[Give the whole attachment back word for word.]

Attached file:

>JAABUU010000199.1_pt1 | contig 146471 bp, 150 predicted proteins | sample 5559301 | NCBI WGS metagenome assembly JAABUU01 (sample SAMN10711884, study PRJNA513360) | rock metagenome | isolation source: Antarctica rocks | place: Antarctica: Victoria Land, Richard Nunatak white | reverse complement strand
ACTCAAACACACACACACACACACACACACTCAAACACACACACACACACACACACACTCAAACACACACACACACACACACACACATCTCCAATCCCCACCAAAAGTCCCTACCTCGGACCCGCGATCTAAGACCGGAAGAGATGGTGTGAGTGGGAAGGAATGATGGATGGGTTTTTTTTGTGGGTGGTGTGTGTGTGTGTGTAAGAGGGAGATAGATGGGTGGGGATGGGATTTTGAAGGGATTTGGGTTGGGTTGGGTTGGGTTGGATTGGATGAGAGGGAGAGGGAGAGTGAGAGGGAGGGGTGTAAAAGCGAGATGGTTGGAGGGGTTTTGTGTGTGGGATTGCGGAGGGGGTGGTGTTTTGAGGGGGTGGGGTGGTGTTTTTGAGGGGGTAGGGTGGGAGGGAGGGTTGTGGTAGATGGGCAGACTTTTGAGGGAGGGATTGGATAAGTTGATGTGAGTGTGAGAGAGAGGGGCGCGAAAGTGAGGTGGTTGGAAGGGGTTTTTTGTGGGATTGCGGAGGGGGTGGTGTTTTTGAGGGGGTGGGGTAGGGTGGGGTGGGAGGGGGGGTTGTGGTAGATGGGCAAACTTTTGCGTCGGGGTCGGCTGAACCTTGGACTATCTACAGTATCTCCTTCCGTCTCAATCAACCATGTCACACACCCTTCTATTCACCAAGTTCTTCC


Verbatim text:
>JAABUU010000199.1_pt1 | contig 146471 bp, 150 predicted proteins | sample 5559301 | NCBI WGS metagenome assembly JAABUU01 (sample SAMN10711884, study PRJNA513360) | rock metagenome | isolation source: Antarctica rocks | place: Antarctica: Victoria Land, Richard Nunatak white | reverse complement strand
ACTCAAACACACACACACACACACACACACTCAAACACACACACACACACACACACACTCAAACACACACACACACACACACACACATCTCCAATCCCCACCAAAAGTCCCTACCTCGGACCCGCGATCTAAGACCGGAAGAGATGGTGTGAGTGGGAAGGAATGATGGATGGGTTTTTTTTGTGGGTGGTGTGTGTGTGTGTGTAAGAGGGAGATAGATGGGTGGGGATGGGATTTTGAAGGGATTTGGGTTGGGTTGGGTTGGGTTGGATTGGATGAGAGGGAGAGGGAGAGTGAGAGGGAGGGGTGTAAAAGCGAGATGGTTGGAGGGGTTTTGTGTGTGGGATTGCGGAGGGGGTGGTGTTTTGAGGGGGTGGGGTGGTGTTTTTGAGGGGGTAGGGTGGGAGGGAGGGTTGTGGTAGATGGGCAGACTTTTGAGGGAGGGATTGGATAAGTTGATGTGAGTGTGAGAGAGAGGGGCGCGAAAGTGAGGTGGTTGGAAGGGGTTTTTTGTGGGATTGCGGAGGGGGTGGTGTTTTTGAGGGGGTGGGGTAGGGTGGGGTGGGAGGGGGGGTTGTGGTAGATGGGCAAACTTTTGCGTCGGGGTCGGCTGAACCTTGGACTATCTACAGTATCTCCTTCCGTCTCAATCAACCATGTCACACACCCTTCTATTCACCAAGTTCTTCC